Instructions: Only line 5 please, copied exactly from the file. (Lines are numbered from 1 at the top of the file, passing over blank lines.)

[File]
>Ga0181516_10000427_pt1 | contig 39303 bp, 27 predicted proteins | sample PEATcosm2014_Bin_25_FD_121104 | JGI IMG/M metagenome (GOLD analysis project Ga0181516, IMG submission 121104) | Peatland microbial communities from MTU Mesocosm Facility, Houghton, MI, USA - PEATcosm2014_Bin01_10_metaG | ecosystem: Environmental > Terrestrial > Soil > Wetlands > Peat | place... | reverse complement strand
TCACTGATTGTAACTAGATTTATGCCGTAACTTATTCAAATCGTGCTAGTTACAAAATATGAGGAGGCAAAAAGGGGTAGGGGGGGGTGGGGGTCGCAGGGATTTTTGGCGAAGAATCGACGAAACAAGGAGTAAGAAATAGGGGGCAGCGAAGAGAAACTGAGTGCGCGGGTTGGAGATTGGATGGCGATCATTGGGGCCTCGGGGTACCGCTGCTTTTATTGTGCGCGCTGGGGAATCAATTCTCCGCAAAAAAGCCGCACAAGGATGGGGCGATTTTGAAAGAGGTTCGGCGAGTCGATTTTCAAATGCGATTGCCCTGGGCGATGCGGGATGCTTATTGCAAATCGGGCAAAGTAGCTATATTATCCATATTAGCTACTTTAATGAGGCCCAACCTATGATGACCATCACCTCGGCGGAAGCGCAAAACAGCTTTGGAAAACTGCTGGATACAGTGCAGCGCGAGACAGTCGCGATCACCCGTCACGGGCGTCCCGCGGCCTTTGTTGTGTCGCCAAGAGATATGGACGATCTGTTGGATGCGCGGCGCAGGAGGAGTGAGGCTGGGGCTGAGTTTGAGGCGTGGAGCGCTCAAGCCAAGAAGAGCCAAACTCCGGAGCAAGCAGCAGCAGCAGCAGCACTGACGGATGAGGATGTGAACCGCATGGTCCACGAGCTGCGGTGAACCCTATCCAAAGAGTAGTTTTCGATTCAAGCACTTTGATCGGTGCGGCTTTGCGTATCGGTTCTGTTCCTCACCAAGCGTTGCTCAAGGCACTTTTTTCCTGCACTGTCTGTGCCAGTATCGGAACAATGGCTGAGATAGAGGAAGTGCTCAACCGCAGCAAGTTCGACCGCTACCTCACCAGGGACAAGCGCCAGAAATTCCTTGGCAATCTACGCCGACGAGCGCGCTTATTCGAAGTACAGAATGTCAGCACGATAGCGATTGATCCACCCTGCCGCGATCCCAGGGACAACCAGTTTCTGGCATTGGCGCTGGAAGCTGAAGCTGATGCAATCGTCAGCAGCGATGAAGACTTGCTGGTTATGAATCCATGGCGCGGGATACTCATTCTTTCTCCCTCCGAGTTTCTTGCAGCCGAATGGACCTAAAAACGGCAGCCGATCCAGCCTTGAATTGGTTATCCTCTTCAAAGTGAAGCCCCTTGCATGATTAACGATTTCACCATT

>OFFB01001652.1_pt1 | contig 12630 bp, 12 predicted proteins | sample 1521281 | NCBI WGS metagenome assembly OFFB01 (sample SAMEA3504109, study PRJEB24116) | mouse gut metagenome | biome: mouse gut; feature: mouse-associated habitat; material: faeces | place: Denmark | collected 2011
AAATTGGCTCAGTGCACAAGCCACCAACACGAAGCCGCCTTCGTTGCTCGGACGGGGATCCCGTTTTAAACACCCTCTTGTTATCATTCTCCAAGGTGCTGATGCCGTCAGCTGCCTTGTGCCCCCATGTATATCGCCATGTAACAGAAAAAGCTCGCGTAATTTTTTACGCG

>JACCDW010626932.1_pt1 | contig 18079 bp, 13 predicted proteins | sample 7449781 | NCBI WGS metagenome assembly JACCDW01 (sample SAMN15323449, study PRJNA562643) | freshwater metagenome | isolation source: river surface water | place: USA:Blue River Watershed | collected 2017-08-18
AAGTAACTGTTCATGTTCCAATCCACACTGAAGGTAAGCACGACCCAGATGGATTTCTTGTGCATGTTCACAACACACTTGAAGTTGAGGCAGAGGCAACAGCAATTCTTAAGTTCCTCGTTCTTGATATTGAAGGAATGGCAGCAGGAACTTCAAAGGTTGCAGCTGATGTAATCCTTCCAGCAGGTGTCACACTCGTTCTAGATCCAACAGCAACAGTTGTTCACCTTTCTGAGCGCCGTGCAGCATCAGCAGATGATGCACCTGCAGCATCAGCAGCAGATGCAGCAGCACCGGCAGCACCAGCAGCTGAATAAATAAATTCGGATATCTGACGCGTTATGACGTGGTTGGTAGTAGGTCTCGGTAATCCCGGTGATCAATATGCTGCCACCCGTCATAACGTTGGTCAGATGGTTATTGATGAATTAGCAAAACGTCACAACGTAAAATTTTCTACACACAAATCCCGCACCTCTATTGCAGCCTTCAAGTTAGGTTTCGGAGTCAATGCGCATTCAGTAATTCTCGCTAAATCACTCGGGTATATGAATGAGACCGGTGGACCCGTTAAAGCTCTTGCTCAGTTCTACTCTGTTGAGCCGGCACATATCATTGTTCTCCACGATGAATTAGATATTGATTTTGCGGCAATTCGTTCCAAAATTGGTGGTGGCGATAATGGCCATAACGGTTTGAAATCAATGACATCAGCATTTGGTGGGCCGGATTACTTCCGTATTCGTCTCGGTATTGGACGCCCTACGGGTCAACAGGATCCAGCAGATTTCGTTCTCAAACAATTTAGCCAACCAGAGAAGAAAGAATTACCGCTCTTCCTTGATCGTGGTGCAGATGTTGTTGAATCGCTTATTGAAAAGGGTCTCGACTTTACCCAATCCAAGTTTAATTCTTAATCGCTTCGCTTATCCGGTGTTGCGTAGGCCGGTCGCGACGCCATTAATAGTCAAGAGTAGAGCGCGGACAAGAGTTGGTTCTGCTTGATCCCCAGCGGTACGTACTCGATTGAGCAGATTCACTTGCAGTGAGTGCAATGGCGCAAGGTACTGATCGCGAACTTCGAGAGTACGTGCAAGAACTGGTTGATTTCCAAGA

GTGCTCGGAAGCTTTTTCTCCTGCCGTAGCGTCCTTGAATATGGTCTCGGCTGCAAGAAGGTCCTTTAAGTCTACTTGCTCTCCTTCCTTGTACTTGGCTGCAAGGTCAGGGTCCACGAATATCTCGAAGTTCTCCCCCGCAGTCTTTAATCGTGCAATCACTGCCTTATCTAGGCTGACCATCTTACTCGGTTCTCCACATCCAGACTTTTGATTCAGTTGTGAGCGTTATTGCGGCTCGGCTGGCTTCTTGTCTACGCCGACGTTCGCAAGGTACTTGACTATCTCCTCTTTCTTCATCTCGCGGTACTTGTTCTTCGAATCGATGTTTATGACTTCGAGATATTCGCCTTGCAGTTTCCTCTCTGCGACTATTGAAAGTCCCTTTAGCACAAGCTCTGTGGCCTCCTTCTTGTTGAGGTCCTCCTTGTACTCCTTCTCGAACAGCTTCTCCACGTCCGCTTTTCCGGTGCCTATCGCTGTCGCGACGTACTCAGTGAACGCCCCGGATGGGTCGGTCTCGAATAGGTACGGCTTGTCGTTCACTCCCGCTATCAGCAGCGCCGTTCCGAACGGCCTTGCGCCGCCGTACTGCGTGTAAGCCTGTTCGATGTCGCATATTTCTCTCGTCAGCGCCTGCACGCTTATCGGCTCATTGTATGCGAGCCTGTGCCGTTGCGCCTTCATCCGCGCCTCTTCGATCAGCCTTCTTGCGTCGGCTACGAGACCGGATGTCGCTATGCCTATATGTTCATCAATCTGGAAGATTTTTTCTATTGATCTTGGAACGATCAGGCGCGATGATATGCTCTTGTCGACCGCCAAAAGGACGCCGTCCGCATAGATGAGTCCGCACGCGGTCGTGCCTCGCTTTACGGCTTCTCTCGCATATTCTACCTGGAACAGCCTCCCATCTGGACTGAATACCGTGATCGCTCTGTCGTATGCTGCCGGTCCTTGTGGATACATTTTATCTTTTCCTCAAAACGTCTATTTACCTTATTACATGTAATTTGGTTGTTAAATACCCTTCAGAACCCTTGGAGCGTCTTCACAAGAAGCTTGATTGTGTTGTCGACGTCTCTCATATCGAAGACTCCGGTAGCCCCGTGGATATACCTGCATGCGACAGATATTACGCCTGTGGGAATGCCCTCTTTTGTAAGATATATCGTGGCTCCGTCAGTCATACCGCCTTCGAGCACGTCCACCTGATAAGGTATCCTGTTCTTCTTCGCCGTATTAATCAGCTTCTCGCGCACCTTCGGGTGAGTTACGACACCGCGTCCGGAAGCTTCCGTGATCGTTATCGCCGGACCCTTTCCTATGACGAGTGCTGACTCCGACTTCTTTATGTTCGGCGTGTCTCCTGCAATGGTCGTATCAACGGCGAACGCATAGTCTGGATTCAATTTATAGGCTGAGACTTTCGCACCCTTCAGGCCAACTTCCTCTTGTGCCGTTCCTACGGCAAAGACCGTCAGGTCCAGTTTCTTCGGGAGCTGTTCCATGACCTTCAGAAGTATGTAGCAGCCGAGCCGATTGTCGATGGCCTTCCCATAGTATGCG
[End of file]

>JACCDW010626932.1_pt1 | contig 18079 bp, 13 predicted proteins | sample 7449781 | NCBI WGS metagenome assembly JACCDW01 (sample SAMN15323449, study PRJNA562643) | freshwater metagenome | isolation source: river surface water | place: USA:Blue River Watershed | collected 2017-08-18